I’ve said this before and it’s the truth.

Nobody involved in a small or family business motorcycle shop, does it to get rich. It is a labor of love.

You can make much more money in other activities.

I despise mega motorcycle dealers and I will never buy from them. I abhor their entire business model.

Unfortunately, dealer bashing became all the rage over the last 40 years, and so many good shops simply folded up because customers would not support them, or even worse, manufacturers wouldn’t support their mom and pop shops. They want rich dealerships who they can pressure to take lots of motorcycle inventory onto.

It never ceases to amaze me how people will go to a restaurant and cheerfully pay $3.75 for a glass of sugar water pop or $5.50 for a beer, or $15 for some tacos, but then begrudge a shop the price of oil filters, oil, and spark plugs because they can “get it cheaper” online.

You cannot get a good mechanic online!

The internet and YouFoolTube is full of BS and very wrong information, by people who have little if any idea what they are talking about. I have repaired many self-induced disasters done by owners who thought they could do something because they read or saw it on the internet.

The problem is, when you kill your local dealership, or independent repair shop, you have shot yourself in the foot!

Lots of great information and help is available here on GuzziTech, but it will NEVER take the place of a competent mechanic and a friendly and supportive dealership.

I guess I have an axe to grind on this but I’ve been, on both sides of the counter, and I respect both sides and realize that it is a symbiotic relationship.
 
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Davy

Tuned and Synch'ed
Joined
Aug 20, 2009
Messages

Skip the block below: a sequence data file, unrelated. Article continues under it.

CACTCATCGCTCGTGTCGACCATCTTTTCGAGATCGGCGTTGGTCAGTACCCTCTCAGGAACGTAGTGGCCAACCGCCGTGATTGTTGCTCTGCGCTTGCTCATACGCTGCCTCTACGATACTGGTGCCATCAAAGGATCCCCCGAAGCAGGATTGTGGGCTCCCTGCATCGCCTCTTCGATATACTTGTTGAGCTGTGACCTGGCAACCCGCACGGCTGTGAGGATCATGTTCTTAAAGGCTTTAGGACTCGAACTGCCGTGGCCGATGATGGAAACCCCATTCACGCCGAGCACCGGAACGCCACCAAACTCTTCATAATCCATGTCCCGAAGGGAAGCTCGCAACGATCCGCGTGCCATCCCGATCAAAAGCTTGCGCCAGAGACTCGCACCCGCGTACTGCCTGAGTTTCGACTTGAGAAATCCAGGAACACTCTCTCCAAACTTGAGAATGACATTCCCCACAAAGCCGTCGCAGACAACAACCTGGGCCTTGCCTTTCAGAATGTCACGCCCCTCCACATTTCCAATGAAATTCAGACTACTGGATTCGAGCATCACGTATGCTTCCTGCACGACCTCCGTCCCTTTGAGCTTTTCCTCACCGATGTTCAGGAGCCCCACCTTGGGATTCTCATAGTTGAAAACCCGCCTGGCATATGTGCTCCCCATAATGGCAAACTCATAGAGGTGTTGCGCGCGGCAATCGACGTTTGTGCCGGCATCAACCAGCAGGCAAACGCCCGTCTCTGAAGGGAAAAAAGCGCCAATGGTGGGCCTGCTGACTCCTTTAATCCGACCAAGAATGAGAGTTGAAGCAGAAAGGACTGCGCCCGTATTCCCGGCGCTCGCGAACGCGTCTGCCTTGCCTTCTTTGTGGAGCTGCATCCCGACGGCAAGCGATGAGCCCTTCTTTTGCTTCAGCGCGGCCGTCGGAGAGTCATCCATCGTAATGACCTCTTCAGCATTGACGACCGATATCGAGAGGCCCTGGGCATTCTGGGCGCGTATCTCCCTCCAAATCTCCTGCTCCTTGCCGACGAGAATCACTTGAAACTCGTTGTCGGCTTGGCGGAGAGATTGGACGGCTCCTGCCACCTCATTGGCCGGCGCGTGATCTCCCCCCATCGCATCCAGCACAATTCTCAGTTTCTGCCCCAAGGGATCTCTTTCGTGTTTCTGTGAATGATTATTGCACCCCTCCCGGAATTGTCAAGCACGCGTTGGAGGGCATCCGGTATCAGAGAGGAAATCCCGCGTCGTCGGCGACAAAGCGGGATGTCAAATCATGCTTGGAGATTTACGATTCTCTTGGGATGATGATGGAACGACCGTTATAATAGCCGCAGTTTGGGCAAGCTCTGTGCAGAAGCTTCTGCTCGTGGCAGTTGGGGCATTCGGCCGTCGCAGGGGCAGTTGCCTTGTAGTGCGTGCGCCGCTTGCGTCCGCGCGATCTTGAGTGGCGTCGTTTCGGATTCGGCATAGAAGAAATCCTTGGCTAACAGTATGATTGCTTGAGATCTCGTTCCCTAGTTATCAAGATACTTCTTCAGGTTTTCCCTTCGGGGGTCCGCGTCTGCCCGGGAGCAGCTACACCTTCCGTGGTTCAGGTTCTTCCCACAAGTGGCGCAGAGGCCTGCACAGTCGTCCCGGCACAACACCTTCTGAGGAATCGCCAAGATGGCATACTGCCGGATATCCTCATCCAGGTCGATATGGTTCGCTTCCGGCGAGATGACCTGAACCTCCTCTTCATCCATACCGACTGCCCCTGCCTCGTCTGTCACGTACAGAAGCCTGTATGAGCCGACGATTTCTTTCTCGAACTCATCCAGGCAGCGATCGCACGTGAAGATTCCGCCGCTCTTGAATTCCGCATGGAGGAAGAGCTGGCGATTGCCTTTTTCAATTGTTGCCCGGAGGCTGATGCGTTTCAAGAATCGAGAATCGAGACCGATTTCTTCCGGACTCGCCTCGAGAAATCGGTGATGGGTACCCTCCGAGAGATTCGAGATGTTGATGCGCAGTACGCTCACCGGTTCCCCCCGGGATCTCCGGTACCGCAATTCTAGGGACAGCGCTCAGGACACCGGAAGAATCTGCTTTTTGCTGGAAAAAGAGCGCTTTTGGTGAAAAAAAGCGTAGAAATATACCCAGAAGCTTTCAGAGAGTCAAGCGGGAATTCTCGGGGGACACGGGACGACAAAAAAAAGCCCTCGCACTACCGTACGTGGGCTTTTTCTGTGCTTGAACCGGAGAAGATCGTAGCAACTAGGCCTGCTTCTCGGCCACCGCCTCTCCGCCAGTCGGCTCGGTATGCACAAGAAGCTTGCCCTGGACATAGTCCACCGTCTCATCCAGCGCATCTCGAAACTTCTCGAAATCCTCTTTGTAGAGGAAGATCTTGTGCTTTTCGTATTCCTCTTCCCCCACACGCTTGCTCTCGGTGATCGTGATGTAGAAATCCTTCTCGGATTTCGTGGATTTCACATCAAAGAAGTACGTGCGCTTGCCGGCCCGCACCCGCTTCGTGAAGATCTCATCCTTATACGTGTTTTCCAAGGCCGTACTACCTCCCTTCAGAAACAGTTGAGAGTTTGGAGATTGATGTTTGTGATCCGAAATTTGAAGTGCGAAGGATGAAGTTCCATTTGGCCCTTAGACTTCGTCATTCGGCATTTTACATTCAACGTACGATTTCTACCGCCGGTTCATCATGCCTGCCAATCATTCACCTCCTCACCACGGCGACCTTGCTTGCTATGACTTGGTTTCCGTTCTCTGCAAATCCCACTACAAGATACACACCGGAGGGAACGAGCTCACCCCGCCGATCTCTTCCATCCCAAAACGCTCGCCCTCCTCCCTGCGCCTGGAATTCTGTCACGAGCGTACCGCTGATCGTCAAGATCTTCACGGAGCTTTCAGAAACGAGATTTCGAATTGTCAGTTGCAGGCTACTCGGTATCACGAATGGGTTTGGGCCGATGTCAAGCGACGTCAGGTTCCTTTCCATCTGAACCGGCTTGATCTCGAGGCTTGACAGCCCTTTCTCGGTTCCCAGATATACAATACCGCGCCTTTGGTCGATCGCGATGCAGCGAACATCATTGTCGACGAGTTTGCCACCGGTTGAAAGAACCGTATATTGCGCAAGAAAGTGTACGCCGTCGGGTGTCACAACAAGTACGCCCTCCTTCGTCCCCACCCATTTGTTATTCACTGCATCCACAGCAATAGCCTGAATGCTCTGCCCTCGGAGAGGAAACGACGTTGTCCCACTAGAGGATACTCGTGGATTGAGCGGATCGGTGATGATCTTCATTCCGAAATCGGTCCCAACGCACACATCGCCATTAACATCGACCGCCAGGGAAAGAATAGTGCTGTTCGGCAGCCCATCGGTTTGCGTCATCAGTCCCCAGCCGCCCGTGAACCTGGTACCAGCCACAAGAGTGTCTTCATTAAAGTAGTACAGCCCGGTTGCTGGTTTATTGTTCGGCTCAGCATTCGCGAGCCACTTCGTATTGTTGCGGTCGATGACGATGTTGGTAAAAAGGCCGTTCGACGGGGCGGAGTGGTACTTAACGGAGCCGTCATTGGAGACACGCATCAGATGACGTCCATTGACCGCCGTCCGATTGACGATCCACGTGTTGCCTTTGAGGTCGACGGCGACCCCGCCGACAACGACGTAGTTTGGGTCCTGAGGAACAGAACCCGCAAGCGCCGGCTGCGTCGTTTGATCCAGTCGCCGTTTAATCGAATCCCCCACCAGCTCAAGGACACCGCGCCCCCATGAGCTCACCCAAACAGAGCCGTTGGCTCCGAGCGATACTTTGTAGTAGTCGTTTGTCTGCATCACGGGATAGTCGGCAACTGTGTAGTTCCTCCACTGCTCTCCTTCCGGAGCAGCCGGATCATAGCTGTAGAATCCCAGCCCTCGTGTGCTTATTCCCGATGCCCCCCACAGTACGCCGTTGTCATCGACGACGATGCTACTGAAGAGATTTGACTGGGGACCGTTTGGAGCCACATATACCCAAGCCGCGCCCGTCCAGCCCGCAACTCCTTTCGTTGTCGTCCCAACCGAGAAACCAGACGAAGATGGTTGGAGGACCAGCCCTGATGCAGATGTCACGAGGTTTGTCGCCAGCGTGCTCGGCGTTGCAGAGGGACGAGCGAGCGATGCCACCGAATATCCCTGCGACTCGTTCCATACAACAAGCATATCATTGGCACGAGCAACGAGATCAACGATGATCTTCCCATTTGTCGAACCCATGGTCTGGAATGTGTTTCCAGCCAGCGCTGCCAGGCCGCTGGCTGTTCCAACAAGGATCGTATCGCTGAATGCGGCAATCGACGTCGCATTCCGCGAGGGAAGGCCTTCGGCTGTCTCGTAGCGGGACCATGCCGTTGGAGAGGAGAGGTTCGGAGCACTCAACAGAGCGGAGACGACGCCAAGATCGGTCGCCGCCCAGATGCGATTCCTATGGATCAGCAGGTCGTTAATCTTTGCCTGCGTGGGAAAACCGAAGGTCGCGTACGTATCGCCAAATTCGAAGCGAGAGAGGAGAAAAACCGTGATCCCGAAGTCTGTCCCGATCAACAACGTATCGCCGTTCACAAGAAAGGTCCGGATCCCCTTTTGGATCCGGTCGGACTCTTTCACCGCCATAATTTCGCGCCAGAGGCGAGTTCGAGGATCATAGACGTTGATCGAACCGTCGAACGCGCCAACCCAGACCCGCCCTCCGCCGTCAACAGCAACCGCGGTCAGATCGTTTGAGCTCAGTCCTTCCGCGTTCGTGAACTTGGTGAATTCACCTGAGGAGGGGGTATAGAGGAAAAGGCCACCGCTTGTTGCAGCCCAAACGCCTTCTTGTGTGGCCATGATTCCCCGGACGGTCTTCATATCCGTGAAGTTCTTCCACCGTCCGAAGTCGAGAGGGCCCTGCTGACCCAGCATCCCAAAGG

31
Location
Scotland
I spoke to the dealer today and had, what I would call, a good exchange of words. Apparently their mechanic has no experience of models as old as this, so would prefer not to do the job. Perfect, straight answer to a question. I now know exactly what I have to do and the dealer goes up in my estimation.

Parts ordered, now it's time to roll up my sleeves and prepare my work area.

Thanks all.
 

scottmastrocinque

🤣 Helpful Curmudgeon 🤣
GT di Razza Pura
Joined
Jun 26, 2011
Messages
2,317
Location
Findlay, Ohio
I spoke to the dealer today and had, what I would call, a good exchange of words. Apparently their mechanic has no experience of models as old as this, so would prefer not to do the job. Perfect, straight answer to a question. I now know exactly what I have to do and the dealer goes up in my estimation.

Parts ordered, now it's time to roll up my sleeves and prepare my work area.

Thanks all.
Ha! 😆😆😆

If this dealer is like most dealership nowadays, the mechanic has barely had pubic hair for a year or two…. This is the real reason they cannot do the work most times

There is nothing terribly unique about a 1969 V700 or a 2022 V85TT.

They are both, 90 degree, transverse mounted twins. Their basic functionality are the same with some technical differences which are not hard to understand if one is a real mechanic.

Good luck with your repairs!
 

Moto-Uno

Cruisin' Guzzisti
Joined
Aug 7, 2016
Messages
469
Location
Burnaby,B.C
Well , they both have valves and angled cylinders :) .
Time and experience have allowed us to remark on these basic similarities , but to
someone new to this trade , not so much . I'd truly forgotten what it was like to
be an apprentice . But a few goes at some larger dealerships in the last
quarter century was a bit of a bitch slap .Remembering how daunting it could be, 'cuz all they had
under their belt was college training , was the wake up call . Started circling the shops to
try and reduce their stress with a few helpful suggestions . Kinda liked being the old guy .
Peter
 

Davy

Tuned and Synch'ed
Joined
Aug 20, 2009
Messages
31
Location
Scotland
Job done. The bike fired up first time as expected and no oil leaks. I'll take for a short run tomorrow and if all goes well, which it should, then my Cali Stone which has developed a similar, but not as bad, leak on the left cylinder is next on the list. Thanks again.